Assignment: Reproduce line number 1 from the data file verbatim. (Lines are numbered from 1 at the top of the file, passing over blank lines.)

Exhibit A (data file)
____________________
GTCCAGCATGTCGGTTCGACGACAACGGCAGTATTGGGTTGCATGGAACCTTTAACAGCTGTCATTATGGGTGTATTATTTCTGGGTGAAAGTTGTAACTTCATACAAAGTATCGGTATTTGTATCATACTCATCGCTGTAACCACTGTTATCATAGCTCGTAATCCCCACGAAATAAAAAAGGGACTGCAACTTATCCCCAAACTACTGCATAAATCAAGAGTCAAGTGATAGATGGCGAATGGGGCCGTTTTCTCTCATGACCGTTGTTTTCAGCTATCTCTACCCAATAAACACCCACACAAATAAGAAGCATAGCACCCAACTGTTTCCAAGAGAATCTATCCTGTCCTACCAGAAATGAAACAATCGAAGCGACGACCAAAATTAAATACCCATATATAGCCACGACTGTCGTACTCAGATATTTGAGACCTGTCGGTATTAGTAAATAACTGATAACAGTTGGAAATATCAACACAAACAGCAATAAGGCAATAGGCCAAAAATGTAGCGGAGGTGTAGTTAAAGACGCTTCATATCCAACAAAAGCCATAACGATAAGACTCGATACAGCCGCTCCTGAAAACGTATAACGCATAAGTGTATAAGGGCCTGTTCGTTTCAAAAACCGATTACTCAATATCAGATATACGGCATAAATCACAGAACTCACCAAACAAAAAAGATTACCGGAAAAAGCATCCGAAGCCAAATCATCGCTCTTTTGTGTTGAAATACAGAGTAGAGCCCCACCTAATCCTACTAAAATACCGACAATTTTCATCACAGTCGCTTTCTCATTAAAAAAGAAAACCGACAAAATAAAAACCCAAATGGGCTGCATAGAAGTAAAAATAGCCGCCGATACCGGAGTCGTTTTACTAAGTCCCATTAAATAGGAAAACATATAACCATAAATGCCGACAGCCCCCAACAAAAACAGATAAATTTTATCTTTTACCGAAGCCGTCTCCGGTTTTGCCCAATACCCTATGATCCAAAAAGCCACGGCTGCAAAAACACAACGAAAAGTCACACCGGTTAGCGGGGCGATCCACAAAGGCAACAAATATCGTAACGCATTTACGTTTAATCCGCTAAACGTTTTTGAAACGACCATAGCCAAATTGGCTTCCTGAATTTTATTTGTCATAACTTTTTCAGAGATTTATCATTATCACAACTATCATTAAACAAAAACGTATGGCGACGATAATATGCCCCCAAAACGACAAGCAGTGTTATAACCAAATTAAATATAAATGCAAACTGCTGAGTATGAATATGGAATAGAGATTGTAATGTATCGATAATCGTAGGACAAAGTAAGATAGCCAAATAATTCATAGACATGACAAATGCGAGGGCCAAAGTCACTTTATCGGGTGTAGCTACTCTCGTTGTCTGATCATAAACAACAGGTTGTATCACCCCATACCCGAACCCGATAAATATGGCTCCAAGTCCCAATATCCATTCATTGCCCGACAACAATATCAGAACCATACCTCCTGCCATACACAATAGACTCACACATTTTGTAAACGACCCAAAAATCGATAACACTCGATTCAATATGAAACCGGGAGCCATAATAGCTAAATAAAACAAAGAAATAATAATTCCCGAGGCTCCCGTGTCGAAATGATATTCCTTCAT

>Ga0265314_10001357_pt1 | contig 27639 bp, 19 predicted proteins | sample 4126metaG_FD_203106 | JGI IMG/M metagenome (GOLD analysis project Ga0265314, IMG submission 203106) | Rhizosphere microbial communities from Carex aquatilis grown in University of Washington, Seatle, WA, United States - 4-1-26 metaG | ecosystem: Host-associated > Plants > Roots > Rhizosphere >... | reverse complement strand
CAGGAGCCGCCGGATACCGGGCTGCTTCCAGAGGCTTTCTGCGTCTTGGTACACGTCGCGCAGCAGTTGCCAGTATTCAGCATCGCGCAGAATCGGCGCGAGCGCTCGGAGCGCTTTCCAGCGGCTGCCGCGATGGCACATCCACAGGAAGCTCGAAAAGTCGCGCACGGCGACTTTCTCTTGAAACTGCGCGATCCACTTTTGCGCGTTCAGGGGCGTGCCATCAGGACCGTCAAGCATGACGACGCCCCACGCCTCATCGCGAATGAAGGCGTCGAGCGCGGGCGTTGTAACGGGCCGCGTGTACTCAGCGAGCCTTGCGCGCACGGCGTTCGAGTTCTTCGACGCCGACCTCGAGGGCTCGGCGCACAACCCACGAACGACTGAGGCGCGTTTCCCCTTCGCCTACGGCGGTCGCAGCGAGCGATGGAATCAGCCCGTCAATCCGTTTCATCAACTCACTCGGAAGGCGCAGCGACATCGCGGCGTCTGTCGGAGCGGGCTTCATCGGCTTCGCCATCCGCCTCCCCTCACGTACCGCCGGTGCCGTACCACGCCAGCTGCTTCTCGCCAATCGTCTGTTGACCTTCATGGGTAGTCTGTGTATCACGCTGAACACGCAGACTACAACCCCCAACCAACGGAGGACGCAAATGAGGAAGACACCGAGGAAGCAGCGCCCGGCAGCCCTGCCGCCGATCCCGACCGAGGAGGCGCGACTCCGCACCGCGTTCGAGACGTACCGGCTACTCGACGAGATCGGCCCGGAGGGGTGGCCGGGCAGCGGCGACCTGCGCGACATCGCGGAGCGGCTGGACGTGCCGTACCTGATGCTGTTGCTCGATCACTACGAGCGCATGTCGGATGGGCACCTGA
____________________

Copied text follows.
GTCCAGCATGTCGGTTCGACGACAACGGCAGTATTGGGTTGCATGGAACCTTTAACAGCTGTCATTATGGGTGTATTATTTCTGGGTGAAAGTTGTAACTTCATACAAAGTATCGGTATTTGTATCATACTCATCGCTGTAACCACTGTTATCATAGCTCGTAATCCCCACGAAATAAAAAAGGGACTGCAACTTATCCCCAAACTACTGCATAAATCAAGAGTCAAGTGATAGATGGCGAATGGGGCCGTTTTCTCTCATGACCGTTGTTTTCAGCTATCTCTACCCAATAAACACCCACACAAATAAGAAGCATAGCACCCAACTGTTTCCAAGAGAATCTATCCTGTCCTACCAGAAATGAAACAATCGAAGCGACGACCAAAATTAAATACCCATATATAGCCACGACTGTCGTACTCAGATATTTGAGACCTGTCGGTATTAGTAAATAACTGATAACAGTTGGAAATATCAACACAAACAGCAATAAGGCAATAGGCCAAAAATGTAGCGGAGGTGTAGTTAAAGACGCTTCATATCCAACAAAAGCCATAACGATAAGACTCGATACAGCCGCTCCTGAAAACGTATAACGCATAAGTGTATAAGGGCCTGTTCGTTTCAAAAACCGATTACTCAATATCAGATATACGGCATAAATCACAGAACTCACCAAACAAAAAAGATTACCGGAAAAAGCATCCGAAGCCAAATCATCGCTCTTTTGTGTTGAAATACAGAGTAGAGCCCCACCTAATCCTACTAAAATACCGACAATTTTCATCACAGTCGCTTTCTCATTAAAAAAGAAAACCGACAAAATAAAAACCCAAATGGGCTGCATAGAAGTAAAAATAGCCGCCGATACCGGAGTCGTTTTACTAAGTCCCATTAAATAGGAAAACATATAACCATAAATGCCGACAGCCCCCAACAAAAACAGATAAATTTTATCTTTTACCGAAGCCGTCTCCGGTTTTGCCCAATACCCTATGATCCAAAAAGCCACGGCTGCAAAAACACAACGAAAAGTCACACCGGTTAGCGGGGCGATCCACAAAGGCAACAAATATCGTAACGCATTTACGTTTAATCCGCTAAACGTTTTTGAAACGACCATAGCCAAATTGGCTTCCTGAATTTTATTTGTCATAACTTTTTCAGAGATTTATCATTATCACAACTATCATTAAACAAAAACGTATGGCGACGATAATATGCCCCCAAAACGACAAGCAGTGTTATAACCAAATTAAATATAAATGCAAACTGCTGAGTATGAATATGGAATAGAGATTGTAATGTATCGATAATCGTAGGACAAAGTAAGATAGCCAAATAATTCATAGACATGACAAATGCGAGGGCCAAAGTCACTTTATCGGGTGTAGCTACTCTCGTTGTCTGATCATAAACAACAGGTTGTATCACCCCATACCCGAACCCGATAAATATGGCTCCAAGTCCCAATATCCATTCATTGCCCGACAACAATATCAGAACCATACCTCCTGCCATACACAATAGACTCACACATTTTGTAAACGACCCAAAAATCGATAACACTCGATTCAATATGAAACCGGGAGCCATAATAGCTAAATAAAACAAAGAAATAATAATTCCCGAGGCTCCCGTGTCGAAATGATATTCCTTCAT